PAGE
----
First: Discount briefly. Discounting is like a drug. Employed for a limited time to treat a specific condition, discounting can have its place. But like a drug, it’s addictive. Companies that get hooked on it do little more than drive their value proposition down, sometimes past the point of no return.
This is one reason why department stores have been in decline over the past two decades, launching Red Tag sales as soon as their Red Apple sales are over. They discounted so often that they trained customers not to shop if there wasn’t a sale going on. (My firm even produced a campaign for a retail client that spoofed how department stores would look for just about any reason to discount, such as the “Life’s Not Fair” and “President Polk Day” sales.)
Second: Discount credibly. Handled carefully, discounting can be used to achieve specific business objectives without compromising your brand’s overall value perception. The key is to make the rationale behind the discount credible (and obvious) to consumers, so they don’t perceive it as an act of desperation.
For instance, Apple’s (AAPL) student discount on laptops doesn’t damage the brand because it’s based on a rational corporate reason (get young computer users hooked on its products) and a credible consumer need (students are poor). The company also offers 10% off a new iPod when customers recycle their old one, which not only encourages upgrading but makes Apple look like a responsible corporate citizen. Both of these tactics enable Apple to maintain (perhaps even increase) brand equity while making its products more accessible.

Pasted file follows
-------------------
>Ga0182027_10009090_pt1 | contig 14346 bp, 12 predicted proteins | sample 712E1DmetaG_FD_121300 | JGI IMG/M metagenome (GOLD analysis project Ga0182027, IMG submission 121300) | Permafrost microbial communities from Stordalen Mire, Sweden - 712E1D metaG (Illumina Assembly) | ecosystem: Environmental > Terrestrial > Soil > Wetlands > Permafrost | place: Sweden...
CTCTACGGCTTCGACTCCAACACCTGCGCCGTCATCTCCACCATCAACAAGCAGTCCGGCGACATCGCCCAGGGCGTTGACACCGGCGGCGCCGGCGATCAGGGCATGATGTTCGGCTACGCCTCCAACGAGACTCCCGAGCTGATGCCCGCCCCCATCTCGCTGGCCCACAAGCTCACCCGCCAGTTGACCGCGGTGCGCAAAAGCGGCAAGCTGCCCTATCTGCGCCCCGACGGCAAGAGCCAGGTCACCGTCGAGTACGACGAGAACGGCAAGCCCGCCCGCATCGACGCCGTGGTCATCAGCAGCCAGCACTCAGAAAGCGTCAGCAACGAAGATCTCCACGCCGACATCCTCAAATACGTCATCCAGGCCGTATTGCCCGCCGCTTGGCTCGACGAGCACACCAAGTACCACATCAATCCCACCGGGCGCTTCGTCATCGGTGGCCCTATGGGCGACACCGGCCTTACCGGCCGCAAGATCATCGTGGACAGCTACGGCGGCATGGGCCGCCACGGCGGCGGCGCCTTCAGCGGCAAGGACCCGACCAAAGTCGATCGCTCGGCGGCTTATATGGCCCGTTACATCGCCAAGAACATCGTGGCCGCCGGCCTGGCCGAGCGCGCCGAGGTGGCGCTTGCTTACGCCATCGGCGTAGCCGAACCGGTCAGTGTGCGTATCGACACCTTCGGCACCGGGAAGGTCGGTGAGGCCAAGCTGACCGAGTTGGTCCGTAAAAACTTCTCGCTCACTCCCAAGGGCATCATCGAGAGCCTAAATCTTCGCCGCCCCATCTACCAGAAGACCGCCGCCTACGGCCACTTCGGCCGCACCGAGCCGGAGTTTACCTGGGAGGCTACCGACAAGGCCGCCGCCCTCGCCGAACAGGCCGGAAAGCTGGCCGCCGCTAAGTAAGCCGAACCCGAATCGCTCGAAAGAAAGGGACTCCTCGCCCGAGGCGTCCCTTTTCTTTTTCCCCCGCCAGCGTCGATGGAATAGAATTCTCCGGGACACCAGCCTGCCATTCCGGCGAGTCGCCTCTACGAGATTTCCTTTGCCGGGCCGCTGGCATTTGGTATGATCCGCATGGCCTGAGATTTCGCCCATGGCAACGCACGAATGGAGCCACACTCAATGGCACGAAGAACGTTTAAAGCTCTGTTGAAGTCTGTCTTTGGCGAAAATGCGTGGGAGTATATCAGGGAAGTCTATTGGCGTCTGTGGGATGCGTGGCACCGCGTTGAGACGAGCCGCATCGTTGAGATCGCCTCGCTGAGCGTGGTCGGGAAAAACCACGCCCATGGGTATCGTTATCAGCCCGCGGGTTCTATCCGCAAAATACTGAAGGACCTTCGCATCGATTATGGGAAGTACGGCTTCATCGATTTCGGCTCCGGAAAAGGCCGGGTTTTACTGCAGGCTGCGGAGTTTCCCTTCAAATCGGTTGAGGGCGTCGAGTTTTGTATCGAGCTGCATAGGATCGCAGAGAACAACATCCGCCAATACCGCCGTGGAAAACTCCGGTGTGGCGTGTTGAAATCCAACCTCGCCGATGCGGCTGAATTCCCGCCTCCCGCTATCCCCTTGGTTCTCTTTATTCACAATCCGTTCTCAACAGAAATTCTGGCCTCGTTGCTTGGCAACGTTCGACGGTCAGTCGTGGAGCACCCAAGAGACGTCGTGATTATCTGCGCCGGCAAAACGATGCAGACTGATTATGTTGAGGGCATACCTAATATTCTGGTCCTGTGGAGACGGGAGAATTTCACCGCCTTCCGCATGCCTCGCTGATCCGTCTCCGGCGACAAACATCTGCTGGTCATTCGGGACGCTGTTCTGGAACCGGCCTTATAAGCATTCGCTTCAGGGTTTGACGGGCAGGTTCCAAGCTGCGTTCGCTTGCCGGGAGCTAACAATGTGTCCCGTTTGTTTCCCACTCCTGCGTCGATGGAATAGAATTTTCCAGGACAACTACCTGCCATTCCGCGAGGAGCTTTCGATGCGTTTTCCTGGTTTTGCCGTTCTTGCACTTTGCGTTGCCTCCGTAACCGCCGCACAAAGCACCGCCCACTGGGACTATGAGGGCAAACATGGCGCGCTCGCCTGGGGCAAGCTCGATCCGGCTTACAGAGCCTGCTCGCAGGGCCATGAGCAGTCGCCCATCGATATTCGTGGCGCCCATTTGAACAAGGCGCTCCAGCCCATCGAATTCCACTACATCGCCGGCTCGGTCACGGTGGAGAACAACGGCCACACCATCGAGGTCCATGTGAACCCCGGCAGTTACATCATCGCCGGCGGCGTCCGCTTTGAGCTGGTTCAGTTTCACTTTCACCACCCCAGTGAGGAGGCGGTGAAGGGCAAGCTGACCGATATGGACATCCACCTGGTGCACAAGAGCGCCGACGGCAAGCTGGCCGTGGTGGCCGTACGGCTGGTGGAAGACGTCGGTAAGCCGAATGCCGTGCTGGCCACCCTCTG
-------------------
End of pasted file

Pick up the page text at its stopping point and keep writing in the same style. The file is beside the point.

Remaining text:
Third: Discount creatively. Smart companies understand that price is just one element of the value equation, and find ways to “discount without discounting” by focusing on other elements of the marketing mix. Luxury leather goods maker Coach (COH) did just that by adjusting its merchandise inventory so that half of its handbags are regularly priced between $200 and $300 (compared to its historical average price of $325). While this will have a negative impact on the long-term equity of the Coach brand name, it’s less damaging than hanging a “30% off” tag from the handle of every purse.
Or consider video game retailer GameStop (GME), which is pushing the sales of more used games (that have a naturally lower price point) while times are tough. That will keep customers in the habit of coming to its stores to find what they want. GameStop understands that when the economy comes back, so will the sales of new games. Rather than hurting its future pricing power by discounting new merchandise, the company has found another way to satisfy its customers in the short term.